My proofreading tools for the memoir. I’ll do a few runs before handing it over to a professional copy editor.
This is an ordinary picture. But to a kid like me who grew up in Fitzroy during the 1950s and 1960s it means much more.
Before I took this photo in 2013 the area where the cars are parked was once an automotive garage. As kids we would climb on top of the roof for fun on Sundays, when it was closed. We played cricket in the lane way beside the lot, using an old wooden crate as a wicket, a hand made bat and a tennis ball.
The building with graffiti (‘are rebel’) was Mr O’Brien’s milk bar and my mate and his family lived behind the shop. I’d visit my mate’s place to watch shows like the American western, Bonanza, on his black and white television set. During the summer we’d also meet at the top of the lane to start our journey to the yabby ponds in Carlton.
A few years ago a four story apartment building was built on the lot which now obscures the view of my 2013 photo.
Note: The former Mr O’Briens (‘rebel’ graffiti’) building is on the corner of Argyle Street and Brunswick Street in Fitzroy.
In this photo are two of my favourite shops of the 1960s, in Brunswick Street, Fitzroy (between Argyle and Kerr Streets).
On the left was Nick’s milk bar where I shopped for my parents and bought lollies, drinks and ice creams almost on a daily basis. The next two buildings were Eve’s haberdashery and toy shops. I always looked into the toy store window and dreamed of the toys I wanted and couldn’t afford.
My sister worked for Eve as a teenager for several years. Eve later moved down the street to a single building next to Frank Dempsey’s butcher shop.
I miss those shops and although Nick and Eve are no longer there, the happy memories of those times are still etched in my mind.
There is light at the end of the tunnel because I’ve just received the last few chapters of my memoir to correct. After eight drafts, I’ll have a ‘fair dinkum’ one, hopefully that’s readable.
The next step is to go over the manuscript a couple of more times and make any further corrections needed or restructuring before I start the process of getting it published.
I plan to hire various professionals to complete the tasks necessary to publish the memoir.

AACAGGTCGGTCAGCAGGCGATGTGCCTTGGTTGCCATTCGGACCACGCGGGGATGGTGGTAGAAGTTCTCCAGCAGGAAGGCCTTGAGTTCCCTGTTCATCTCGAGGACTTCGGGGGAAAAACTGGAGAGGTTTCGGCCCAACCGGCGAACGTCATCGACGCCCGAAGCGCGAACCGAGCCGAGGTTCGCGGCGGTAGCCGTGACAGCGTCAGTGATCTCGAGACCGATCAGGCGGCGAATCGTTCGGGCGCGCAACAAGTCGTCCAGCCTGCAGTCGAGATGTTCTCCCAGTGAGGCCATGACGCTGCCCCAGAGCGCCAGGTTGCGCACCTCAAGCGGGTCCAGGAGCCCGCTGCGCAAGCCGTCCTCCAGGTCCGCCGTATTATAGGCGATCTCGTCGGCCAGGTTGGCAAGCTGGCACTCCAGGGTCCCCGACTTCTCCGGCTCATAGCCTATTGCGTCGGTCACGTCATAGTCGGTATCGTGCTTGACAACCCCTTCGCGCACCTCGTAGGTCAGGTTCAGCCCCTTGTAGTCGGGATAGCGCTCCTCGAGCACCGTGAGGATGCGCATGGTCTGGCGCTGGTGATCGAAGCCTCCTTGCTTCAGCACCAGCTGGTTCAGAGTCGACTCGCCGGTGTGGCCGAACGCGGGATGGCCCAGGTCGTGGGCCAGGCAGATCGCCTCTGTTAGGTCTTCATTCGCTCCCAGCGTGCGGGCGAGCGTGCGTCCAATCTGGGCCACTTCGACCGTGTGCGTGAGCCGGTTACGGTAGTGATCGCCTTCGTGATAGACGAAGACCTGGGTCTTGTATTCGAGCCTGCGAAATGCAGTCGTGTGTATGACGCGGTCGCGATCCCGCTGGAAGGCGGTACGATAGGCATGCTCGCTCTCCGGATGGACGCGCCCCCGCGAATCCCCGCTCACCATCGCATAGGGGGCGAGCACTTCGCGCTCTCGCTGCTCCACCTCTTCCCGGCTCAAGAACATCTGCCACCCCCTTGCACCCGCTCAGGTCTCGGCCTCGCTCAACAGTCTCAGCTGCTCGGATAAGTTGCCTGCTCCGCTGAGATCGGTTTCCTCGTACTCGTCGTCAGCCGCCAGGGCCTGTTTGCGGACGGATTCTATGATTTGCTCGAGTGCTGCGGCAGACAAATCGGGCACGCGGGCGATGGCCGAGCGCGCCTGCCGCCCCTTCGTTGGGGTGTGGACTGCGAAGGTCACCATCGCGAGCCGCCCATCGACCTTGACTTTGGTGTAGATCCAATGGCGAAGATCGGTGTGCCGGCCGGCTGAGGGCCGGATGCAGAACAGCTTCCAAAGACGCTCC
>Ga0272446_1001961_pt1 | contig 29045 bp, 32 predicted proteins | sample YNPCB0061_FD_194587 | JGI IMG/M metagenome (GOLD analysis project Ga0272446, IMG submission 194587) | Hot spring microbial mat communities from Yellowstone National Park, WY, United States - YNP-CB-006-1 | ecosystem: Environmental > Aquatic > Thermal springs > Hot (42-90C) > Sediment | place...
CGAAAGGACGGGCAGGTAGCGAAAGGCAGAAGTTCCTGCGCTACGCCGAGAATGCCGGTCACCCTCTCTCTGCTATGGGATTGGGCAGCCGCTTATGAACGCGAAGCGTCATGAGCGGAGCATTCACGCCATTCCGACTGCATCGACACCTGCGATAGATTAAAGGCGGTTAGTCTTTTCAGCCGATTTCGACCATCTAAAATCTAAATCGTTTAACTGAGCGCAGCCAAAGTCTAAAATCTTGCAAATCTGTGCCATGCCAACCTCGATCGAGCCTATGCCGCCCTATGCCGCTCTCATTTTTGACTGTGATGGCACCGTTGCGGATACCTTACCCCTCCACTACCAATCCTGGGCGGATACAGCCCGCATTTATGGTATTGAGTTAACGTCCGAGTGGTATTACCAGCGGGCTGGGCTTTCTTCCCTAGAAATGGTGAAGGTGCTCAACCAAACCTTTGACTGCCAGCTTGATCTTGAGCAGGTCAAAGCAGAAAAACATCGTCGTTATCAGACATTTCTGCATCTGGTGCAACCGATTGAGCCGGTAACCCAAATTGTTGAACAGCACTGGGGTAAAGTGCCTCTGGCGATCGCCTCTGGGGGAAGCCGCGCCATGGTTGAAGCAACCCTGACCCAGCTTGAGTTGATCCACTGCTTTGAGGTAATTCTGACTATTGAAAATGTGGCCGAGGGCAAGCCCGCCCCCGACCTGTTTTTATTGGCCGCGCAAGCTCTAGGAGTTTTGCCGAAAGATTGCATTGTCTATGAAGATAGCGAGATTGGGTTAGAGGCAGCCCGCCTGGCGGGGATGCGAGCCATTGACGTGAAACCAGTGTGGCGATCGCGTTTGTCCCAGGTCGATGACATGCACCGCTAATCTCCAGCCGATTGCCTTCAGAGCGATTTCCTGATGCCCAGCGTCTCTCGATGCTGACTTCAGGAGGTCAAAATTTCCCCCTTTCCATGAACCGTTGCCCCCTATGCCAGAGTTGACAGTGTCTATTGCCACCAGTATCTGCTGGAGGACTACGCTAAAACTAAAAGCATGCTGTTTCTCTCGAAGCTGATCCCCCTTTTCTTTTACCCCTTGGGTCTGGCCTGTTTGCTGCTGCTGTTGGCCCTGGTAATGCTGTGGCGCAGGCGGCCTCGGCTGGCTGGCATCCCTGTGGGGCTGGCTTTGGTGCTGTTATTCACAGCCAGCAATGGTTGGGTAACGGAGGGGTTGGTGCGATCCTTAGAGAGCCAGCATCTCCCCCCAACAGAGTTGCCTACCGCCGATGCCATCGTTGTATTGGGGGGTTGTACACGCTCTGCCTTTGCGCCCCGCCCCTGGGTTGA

I’m still hoping to have the book available by the end of the year.
The eleven year journey of writing a memoir is almost over – I can see the last stop in the distance.
Image courtesy of Kevin Jinner via Unsplash
Researching my memoir on Trove (online Australian data base), I discovered the following snippets from newspapers in the late 19th century about my former home in Fitzroy, 357 Brunswick Street (Kon’s fish shop – near the corner of Kerr Street).
Attention is directed in our advertising columns to the special stock of Christmas, New Year presents to be seen at Stockton’s Fancy Repository, 357 Brunswick-street (Fitzroy City Press).
At 12 o’Clock.
On the Premises, 357 Brunswick-street, Fitzroy.
CONFECTIONERY and FANCY GOODS.
Shon Fixture?, Counters. Shelving, Glass C&ac?, A all in Excellent Condition, and Nearly New, Fancy and Plain Lolly Show Glasses, Cake a Fruit Stands, 50 Tius Lollies, Biscuit?, Fruit R kets. Cordials, Wines, Tea, Tobacco, Cigars , a Pipes, Scales r.ud Weights, Quantity Fancy Goo< Toys, Jewellery, Perfumery, Glassware and Lot Mcellaneou? Goods. TTOHN .T. DENTIN and Co. are instructed to sell 4>ji public auction, on the premises, as above.
Without any reserve. Terms— ca’
MOGDRIDGE.— On the 18th December, at 357 Bruns-wick-street, Fitzroy, Isabella Rosina, infant daughter of Thos. and Anna Mogdridge, aged 4 months and 3 weeks (The Age).
MOGDRIDGE.—On tbe 1st May, at Brunswick-street, Fitzroy, Thomas John Mogridge, of London, England, aged 47 years, beloved husband of Anna Mogdridge, leaving a widow and seven children to mourn his loss. Respected by all who knew him. Home papers please topy- MOGDRIDGE.—On the 1st May, at his late residence, 357 Brunswick-street, Fitzroy, Mr. Thomas John Mog-dridge, draper, after a long and painful illness, in the 47th yesr of his age (The Age).
That the brick houses, Nos. 357 and 359 Brunswick-street, having been certified to in writing as unfit and unsafe for human occt pation or habitation by the officer of health apipointed by this Board, an order be and is hereby made declaring that the said premises are unfit for human occupation or habitation, … (Fitzroy City Press).
In the photo, the second storey is as it was back in the 1950s, but the ground floor front has been altered – the entrance and door were on the left hand side. Also the metal canopy was rectangle shaped.